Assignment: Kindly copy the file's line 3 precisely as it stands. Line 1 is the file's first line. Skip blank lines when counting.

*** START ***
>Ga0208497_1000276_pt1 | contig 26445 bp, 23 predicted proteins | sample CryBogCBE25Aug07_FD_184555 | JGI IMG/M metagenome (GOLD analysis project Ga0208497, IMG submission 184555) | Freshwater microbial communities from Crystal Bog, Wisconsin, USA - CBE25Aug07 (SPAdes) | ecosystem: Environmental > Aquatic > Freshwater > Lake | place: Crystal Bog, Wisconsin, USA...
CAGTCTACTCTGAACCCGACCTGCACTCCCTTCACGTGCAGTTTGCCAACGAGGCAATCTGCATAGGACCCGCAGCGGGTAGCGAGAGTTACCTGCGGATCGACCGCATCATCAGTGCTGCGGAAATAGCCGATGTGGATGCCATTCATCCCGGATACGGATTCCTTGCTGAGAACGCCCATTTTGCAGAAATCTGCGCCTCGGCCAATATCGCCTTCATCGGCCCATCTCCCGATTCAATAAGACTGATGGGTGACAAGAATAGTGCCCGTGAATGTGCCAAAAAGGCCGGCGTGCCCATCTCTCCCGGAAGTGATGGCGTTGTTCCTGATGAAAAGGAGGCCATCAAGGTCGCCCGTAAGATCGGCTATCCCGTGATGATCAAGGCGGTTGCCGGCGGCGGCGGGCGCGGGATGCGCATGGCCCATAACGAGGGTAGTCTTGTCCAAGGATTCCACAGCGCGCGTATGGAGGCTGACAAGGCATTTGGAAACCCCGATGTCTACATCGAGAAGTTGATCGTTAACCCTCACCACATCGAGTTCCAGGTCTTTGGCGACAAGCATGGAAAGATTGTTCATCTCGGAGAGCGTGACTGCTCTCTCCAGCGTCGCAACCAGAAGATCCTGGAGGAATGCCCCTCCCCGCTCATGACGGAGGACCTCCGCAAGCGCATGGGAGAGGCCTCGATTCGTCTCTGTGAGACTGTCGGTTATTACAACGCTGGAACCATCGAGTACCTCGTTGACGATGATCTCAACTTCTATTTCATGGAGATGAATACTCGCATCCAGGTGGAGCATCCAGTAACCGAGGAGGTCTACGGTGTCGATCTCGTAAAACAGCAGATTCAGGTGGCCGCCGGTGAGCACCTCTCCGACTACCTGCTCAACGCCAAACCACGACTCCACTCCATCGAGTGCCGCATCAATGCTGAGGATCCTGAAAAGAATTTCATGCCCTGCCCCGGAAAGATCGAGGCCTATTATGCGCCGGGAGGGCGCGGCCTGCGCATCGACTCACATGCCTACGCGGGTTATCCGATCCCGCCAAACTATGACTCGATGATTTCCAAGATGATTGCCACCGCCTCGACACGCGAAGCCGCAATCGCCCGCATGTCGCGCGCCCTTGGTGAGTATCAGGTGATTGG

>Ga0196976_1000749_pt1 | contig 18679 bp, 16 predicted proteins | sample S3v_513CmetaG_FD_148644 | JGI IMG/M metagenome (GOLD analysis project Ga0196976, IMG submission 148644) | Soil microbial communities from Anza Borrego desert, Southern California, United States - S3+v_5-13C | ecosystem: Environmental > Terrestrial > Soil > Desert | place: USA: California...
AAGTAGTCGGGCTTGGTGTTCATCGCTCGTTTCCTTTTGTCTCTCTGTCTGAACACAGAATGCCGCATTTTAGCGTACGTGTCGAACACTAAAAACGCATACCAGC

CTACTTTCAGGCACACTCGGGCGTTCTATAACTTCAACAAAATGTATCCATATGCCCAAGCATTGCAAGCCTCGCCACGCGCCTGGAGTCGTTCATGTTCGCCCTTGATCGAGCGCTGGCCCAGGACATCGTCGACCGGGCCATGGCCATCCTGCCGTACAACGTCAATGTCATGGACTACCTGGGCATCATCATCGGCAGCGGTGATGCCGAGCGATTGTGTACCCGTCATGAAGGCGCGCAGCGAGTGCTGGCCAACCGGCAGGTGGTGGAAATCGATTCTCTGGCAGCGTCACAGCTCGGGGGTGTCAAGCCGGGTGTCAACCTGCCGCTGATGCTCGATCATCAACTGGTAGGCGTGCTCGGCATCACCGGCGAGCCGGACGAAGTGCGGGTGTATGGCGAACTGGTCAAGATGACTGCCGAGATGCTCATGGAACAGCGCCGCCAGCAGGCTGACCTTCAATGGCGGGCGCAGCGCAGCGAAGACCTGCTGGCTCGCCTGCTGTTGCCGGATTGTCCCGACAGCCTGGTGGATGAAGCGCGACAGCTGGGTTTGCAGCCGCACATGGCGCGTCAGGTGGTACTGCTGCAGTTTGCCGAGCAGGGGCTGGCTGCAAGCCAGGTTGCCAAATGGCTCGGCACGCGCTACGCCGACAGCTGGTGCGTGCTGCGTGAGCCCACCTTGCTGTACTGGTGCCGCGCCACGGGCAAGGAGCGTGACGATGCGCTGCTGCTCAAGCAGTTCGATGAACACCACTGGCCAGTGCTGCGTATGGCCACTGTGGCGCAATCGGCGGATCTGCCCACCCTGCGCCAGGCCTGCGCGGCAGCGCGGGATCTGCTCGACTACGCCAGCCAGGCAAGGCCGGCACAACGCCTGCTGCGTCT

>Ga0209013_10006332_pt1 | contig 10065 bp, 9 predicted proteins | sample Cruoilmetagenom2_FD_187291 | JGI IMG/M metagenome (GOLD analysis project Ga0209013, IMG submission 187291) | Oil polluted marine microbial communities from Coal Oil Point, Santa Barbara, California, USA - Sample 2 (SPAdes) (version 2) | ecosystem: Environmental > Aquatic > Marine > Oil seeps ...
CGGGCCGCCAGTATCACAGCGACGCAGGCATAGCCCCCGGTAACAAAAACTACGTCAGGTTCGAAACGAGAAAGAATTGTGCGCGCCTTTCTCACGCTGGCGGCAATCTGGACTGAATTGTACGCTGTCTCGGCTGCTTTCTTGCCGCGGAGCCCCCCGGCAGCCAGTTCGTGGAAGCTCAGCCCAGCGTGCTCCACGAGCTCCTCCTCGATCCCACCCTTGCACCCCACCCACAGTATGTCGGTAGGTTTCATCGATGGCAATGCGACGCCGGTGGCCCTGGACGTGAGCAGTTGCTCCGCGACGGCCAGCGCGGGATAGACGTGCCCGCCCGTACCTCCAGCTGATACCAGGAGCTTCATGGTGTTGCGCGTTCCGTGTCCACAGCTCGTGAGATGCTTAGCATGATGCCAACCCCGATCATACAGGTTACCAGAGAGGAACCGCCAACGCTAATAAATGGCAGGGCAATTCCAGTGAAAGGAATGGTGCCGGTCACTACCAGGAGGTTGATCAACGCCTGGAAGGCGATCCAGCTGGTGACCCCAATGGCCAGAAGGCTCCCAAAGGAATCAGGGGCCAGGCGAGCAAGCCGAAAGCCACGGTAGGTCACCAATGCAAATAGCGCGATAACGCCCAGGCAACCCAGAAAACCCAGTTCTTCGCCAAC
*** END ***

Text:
>Ga0196976_1000749_pt1 | contig 18679 bp, 16 predicted proteins | sample S3v_513CmetaG_FD_148644 | JGI IMG/M metagenome (GOLD analysis project Ga0196976, IMG submission 148644) | Soil microbial communities from Anza Borrego desert, Southern California, United States - S3+v_5-13C | ecosystem: Environmental > Terrestrial > Soil > Desert | place: USA: California...